Monday, October 16, 2017

This Librarian's Quick Picks: All's Faire in Middle School

All's Faire in Middle School
by Victoria Jamieson
Dial Books (2017)
Graphic Novel

What It's All About:


Homeschooled by Renaissance Fair enthusiasts, eleven-year-old Imogene has a hard time fitting in when her wish to enroll in public school is granted.


Why You'll Love It:


  • Jamieson masterfully taps into the voice and concerns of middle-schoolers, and the offbeat setting of the Renaissance faire adds some lively texture.
  • Jamieson’s appealing, naturalistic artwork, full of warm tones, realistic-looking characters, and saturated colors, playfully incorporates medieval imagery along with Imogene’s more mundane homelife, particularly when Imogene fears that her misbehavior at home, thanks to frustrations at school, makes her more of a dragon than a knight.
  • Jamieson portrays a diverse cast of expressive, naturally posed figures occupying two equally immersive worlds.

Who Should Read It:

Perfect for 4th-8th graders...and here's the book trailer!




What Else You Should Read:

  • Drama by Raina Telgemeier
  • Chiggers by Hope Larson
  • Sunny Side Up by Jennifer Holm

Tuesday, October 3, 2017

This Librarian's Quick Picks: The Stars Beneath Our Feet

The Stars Beneath Our Feet
by David Barclay Moore
Knopf (2017)
Realistic Fiction

What It's About:

It’s Christmas Eve in Harlem, but twelve-year-old Lolly Rachpaul and his mom aren’t celebrating. They’re still reeling from his older brother’s death in a gang-related shooting just a few months earlier.

Why You'll Love It:

  • These characters are vibrantly alive, reconstituting the realness that is needed to bring diverse, complicated stories to the forefront of our shelves.
  • Moore delivers a realistic and at times brutal portrait of life for young people of color who are living on the edge of poverty, while at the same time infuses the story with hope and aspiration, giving Lolly the chance to find salvation through creativity.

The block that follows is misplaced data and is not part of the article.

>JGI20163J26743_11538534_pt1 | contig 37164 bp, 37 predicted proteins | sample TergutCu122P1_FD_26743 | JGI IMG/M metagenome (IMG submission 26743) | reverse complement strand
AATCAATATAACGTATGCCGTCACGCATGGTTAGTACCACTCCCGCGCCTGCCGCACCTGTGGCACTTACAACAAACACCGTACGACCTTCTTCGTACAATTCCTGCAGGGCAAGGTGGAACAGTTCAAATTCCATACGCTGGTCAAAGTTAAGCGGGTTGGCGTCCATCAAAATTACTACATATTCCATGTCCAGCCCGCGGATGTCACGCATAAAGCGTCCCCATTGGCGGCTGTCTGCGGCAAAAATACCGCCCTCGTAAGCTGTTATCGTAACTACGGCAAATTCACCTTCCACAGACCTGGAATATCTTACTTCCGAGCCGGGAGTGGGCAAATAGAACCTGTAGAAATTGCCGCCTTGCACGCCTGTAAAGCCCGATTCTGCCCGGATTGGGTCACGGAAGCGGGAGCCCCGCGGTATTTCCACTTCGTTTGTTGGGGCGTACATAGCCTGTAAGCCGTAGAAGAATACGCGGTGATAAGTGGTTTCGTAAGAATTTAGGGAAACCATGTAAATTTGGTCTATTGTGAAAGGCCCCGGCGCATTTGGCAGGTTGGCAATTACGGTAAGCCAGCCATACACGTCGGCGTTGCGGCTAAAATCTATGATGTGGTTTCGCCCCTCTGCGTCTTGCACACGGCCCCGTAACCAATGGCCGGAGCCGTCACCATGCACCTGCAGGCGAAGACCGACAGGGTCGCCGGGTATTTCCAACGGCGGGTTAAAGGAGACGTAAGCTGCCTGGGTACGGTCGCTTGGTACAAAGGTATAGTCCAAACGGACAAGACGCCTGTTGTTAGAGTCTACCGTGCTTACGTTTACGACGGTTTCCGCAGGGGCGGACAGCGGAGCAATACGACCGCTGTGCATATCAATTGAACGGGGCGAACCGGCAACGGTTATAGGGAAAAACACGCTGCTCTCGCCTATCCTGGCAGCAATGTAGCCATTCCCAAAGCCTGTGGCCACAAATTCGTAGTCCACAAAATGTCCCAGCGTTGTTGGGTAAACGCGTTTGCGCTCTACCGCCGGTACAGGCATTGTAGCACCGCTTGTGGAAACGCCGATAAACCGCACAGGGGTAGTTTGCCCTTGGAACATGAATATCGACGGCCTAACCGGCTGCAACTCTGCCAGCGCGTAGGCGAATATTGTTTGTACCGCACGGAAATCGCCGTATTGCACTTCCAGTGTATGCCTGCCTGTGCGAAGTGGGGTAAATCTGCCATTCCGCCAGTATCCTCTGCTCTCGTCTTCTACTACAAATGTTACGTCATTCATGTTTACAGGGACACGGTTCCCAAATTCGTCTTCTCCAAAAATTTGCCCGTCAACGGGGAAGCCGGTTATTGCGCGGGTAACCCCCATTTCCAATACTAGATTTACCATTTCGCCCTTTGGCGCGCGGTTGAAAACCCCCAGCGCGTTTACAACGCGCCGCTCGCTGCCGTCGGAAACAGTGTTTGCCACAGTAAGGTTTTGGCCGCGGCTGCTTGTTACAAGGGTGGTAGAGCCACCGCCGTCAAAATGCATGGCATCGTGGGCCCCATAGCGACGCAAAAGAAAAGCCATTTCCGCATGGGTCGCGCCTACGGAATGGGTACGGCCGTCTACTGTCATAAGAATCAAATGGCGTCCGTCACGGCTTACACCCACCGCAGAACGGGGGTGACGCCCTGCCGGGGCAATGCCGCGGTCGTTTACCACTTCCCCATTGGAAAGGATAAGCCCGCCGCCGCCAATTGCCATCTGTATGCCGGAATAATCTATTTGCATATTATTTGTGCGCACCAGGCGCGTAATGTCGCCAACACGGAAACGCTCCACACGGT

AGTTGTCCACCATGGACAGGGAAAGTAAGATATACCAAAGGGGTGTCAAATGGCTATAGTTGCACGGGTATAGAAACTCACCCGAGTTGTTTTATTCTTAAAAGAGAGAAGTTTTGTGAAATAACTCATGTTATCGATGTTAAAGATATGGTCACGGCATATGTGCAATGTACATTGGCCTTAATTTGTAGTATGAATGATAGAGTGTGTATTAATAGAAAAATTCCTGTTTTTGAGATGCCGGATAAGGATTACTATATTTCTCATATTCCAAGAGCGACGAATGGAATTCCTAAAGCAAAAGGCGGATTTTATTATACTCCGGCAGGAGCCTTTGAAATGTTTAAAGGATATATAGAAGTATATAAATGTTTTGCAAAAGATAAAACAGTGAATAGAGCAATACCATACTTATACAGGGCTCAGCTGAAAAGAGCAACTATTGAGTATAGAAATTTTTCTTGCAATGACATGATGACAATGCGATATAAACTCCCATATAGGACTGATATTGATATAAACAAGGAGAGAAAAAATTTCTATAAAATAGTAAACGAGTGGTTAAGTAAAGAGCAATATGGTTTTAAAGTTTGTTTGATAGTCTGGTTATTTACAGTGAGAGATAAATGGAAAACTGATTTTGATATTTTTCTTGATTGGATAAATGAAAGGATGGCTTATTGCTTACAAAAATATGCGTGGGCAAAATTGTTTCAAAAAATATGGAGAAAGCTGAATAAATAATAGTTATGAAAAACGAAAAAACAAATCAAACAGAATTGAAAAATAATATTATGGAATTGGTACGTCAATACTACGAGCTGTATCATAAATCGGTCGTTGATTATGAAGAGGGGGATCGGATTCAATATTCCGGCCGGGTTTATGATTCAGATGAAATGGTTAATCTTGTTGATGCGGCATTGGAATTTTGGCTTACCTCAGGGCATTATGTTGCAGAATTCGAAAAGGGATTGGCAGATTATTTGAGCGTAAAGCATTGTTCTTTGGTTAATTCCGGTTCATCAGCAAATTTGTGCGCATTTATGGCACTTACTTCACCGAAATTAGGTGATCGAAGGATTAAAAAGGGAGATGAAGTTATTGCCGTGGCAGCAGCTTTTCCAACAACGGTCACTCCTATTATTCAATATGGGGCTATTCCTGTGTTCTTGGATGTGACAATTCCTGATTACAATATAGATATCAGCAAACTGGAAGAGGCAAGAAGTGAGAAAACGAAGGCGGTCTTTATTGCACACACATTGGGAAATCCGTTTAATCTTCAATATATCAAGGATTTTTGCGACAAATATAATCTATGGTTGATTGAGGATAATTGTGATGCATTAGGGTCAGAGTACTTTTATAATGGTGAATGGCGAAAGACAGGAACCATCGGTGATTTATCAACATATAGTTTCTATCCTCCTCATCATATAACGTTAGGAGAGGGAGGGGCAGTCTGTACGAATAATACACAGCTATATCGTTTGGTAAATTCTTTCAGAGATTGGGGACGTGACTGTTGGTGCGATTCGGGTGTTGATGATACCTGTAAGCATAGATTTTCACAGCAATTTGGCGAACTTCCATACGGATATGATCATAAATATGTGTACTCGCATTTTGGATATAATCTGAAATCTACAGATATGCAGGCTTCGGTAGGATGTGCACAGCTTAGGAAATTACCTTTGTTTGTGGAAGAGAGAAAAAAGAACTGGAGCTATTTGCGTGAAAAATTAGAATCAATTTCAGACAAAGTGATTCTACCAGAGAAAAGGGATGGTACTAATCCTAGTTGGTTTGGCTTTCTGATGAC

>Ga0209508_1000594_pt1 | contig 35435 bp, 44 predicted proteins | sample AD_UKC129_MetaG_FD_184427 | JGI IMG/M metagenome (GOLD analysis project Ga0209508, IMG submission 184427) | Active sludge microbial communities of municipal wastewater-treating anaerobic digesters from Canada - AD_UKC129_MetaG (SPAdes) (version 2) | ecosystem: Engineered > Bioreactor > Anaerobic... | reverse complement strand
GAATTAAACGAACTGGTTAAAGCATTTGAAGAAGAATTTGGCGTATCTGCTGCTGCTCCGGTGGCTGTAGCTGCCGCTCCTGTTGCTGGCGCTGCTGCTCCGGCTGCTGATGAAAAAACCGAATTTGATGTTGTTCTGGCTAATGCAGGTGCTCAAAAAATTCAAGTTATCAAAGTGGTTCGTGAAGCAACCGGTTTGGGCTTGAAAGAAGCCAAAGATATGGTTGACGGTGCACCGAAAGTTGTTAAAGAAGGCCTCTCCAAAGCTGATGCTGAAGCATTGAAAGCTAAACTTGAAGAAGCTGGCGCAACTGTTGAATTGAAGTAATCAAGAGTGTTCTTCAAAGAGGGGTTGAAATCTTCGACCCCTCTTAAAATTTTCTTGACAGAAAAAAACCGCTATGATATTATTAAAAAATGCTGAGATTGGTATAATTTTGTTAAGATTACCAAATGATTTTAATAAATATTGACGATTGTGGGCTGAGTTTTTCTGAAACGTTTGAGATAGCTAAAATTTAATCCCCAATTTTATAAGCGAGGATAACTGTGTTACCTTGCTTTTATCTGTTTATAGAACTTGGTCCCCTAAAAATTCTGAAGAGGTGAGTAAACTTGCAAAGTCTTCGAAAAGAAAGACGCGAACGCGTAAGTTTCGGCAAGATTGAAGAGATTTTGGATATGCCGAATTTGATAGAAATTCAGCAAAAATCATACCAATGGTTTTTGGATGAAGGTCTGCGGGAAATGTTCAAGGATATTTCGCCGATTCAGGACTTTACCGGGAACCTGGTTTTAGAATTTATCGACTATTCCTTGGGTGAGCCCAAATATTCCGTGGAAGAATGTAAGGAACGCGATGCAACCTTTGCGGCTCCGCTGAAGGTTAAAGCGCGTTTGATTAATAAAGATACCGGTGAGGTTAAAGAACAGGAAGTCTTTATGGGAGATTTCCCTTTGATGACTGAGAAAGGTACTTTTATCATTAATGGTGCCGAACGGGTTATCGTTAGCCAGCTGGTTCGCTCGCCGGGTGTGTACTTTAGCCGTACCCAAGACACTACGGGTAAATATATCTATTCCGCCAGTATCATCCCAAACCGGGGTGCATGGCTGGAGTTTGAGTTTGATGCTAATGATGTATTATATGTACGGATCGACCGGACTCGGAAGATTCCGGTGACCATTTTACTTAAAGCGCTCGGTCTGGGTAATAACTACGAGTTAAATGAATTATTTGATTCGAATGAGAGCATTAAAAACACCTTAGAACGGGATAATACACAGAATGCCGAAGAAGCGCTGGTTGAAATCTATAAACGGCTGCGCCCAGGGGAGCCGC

• The cover art. Seriously.

Who Should Read It:

Great for 6th-8th graders. Also, here's an interview with author Moore.

What Else You Should Read:

  • Brown Girl Dreaming by Jacqueline Woodson
  • Into the Dangerous World by Julie Chibbaro
  • Finding Mighty by Sheela Chari


Saturday, September 30, 2017

What they're (really) reading: September 2017




By keeping a pulse on what our students are checking out at our middle school library and keeping a close eye on which books are circulating heavily, I feel that I can spend the small budget I have more wisely by choosing books I know will have a greater likelihood of circulating widely.

Each month I'll feature some books that are on the "heavy rotation" list in our library. They're not necessarily new, shiny, or covered with awards -- they're just what the kids want.
 



Secret Coders 
by Gene Luen Yang
Graphic Novel

Welcome to Stately Academy, a school which is just crawling with mysteries to be solved! The founder of the school left many clues and puzzles to challenge his enterprising students. Using their wits and their growing prowess with coding, Hopper and her friend Eni are going to solve the mystery of Stately Academy no matter what it takes.

A Bad Case of Stripes
by David Shannon
Picture Book

In order to ensure her popularity, Camilla Cream always does what is expected, until the day arrives when she no longer recognizes herself. (We recently visited an elementary school and our middle school students read a picture book to an elementary classroom. This was one of their picks!)

Kristy's Great Idea
by Ann M. Martin/Raina Telegemeier
Graphic Novel

Follows the adventures of Kristy and the other members of the Baby-sitters Club as they deal with crank calls, uncontrollable two-year-olds, wild pets, and parents who do not always tell the truth.

Homework Machine
by Dan Gutman
Humor Fiction

Four fifth-grade students--a geek, a class clown, a teacher's pet, and a slacker--as well as their teacher and mothers, each relate events surrounding a computer programmed to complethomework assignments

There's a Fungus Among Us: True Stories of Killer Molds
by John DiConsiglio
Nonfiction

Explains how fungi can help and harm people; discusses cases of deadly fungi found in Utah, Ohio, and British Columbia; and includes an interview with a mycologist.

Wake